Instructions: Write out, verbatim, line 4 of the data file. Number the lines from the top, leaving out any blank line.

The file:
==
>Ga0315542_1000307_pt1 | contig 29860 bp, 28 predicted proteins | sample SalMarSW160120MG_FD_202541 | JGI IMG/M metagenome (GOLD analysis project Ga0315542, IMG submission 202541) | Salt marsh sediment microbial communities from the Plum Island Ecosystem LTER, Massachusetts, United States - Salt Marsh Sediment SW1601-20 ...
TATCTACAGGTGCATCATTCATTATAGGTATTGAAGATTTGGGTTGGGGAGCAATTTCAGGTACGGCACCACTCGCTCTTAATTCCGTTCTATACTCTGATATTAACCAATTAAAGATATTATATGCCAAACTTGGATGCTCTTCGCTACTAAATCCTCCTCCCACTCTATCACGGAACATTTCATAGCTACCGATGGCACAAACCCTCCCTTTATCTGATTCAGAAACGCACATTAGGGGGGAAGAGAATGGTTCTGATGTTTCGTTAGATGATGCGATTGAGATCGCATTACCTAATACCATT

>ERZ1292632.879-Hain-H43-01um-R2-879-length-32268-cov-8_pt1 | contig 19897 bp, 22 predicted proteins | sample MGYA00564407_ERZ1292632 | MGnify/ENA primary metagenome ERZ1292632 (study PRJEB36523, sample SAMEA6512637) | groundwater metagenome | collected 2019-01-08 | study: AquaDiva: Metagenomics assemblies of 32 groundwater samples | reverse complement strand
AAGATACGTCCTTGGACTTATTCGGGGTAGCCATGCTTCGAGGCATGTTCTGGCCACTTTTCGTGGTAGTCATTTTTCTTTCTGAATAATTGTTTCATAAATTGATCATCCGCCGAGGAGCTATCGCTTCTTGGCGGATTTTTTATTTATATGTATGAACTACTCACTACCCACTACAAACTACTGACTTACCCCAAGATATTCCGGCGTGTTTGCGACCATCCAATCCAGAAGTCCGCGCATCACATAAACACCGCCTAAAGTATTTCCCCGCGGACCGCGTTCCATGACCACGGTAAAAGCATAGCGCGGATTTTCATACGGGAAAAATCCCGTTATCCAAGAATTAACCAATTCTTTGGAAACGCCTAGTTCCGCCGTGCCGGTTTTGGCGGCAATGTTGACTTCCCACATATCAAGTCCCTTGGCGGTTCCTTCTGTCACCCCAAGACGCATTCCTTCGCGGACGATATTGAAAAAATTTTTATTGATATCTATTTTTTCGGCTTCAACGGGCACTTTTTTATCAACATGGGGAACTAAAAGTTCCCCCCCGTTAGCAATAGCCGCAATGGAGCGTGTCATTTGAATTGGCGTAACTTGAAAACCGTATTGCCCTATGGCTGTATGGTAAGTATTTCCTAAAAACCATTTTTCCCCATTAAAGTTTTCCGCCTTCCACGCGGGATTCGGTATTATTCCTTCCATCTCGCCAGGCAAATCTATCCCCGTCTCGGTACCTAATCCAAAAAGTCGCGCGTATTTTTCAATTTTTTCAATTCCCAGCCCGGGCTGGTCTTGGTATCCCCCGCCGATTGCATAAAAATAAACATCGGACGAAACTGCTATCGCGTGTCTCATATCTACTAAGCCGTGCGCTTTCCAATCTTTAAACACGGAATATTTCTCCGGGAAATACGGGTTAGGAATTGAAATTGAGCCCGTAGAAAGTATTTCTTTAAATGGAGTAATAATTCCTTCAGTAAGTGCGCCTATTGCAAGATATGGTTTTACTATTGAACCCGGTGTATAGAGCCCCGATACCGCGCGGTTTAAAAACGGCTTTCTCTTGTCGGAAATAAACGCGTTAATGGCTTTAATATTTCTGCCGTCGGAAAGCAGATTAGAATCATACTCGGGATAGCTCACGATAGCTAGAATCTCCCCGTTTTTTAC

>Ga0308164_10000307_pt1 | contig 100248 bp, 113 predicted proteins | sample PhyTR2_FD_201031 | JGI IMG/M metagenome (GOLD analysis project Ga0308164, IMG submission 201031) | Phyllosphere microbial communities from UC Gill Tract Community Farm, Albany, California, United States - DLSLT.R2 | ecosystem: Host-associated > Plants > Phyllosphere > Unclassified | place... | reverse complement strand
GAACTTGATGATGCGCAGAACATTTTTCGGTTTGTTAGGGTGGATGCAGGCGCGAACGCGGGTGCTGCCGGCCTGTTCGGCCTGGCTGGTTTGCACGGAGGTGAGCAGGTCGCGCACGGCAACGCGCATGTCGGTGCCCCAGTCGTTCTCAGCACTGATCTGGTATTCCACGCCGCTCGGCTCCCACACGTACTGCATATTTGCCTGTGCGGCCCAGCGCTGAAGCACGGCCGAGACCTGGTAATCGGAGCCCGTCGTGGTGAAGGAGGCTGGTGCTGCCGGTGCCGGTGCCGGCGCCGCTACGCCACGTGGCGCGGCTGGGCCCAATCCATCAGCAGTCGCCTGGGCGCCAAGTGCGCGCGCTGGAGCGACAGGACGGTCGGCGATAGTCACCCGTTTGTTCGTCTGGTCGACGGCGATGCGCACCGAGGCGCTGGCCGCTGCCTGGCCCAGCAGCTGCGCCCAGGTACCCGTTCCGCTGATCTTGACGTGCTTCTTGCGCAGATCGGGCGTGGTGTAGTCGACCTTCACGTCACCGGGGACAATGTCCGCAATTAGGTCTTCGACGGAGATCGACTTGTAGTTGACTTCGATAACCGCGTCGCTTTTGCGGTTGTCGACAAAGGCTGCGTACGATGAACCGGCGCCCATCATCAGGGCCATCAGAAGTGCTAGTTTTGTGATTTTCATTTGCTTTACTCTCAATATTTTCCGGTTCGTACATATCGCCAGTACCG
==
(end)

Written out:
AAGATACGTCCTTGGACTTATTCGGGGTAGCCATGCTTCGAGGCATGTTCTGGCCACTTTTCGTGGTAGTCATTTTTCTTTCTGAATAATTGTTTCATAAATTGATCATCCGCCGAGGAGCTATCGCTTCTTGGCGGATTTTTTATTTATATGTATGAACTACTCACTACCCACTACAAACTACTGACTTACCCCAAGATATTCCGGCGTGTTTGCGACCATCCAATCCAGAAGTCCGCGCATCACATAAACACCGCCTAAAGTATTTCCCCGCGGACCGCGTTCCATGACCACGGTAAAAGCATAGCGCGGATTTTCATACGGGAAAAATCCCGTTATCCAAGAATTAACCAATTCTTTGGAAACGCCTAGTTCCGCCGTGCCGGTTTTGGCGGCAATGTTGACTTCCCACATATCAAGTCCCTTGGCGGTTCCTTCTGTCACCCCAAGACGCATTCCTTCGCGGACGATATTGAAAAAATTTTTATTGATATCTATTTTTTCGGCTTCAACGGGCACTTTTTTATCAACATGGGGAACTAAAAGTTCCCCCCCGTTAGCAATAGCCGCAATGGAGCGTGTCATTTGAATTGGCGTAACTTGAAAACCGTATTGCCCTATGGCTGTATGGTAAGTATTTCCTAAAAACCATTTTTCCCCATTAAAGTTTTCCGCCTTCCACGCGGGATTCGGTATTATTCCTTCCATCTCGCCAGGCAAATCTATCCCCGTCTCGGTACCTAATCCAAAAAGTCGCGCGTATTTTTCAATTTTTTCAATTCCCAGCCCGGGCTGGTCTTGGTATCCCCCGCCGATTGCATAAAAATAAACATCGGACGAAACTGCTATCGCGTGTCTCATATCTACTAAGCCGTGCGCTTTCCAATCTTTAAACACGGAATATTTCTCCGGGAAATACGGGTTAGGAATTGAAATTGAGCCCGTAGAAAGTATTTCTTTAAATGGAGTAATAATTCCTTCAGTAAGTGCGCCTATTGCAAGATATGGTTTTACTATTGAACCCGGTGTATAGAGCCCCGATACCGCGCGGTTTAAAAACGGCTTTCTCTTGTCGGAAATAAACGCGTTAATGGCTTTAATATTTCTGCCGTCGGAAAGCAGATTAGAATCATACTCGGGATAGCTCACGATAGCTAGAATCTCCCCGTTTTTTAC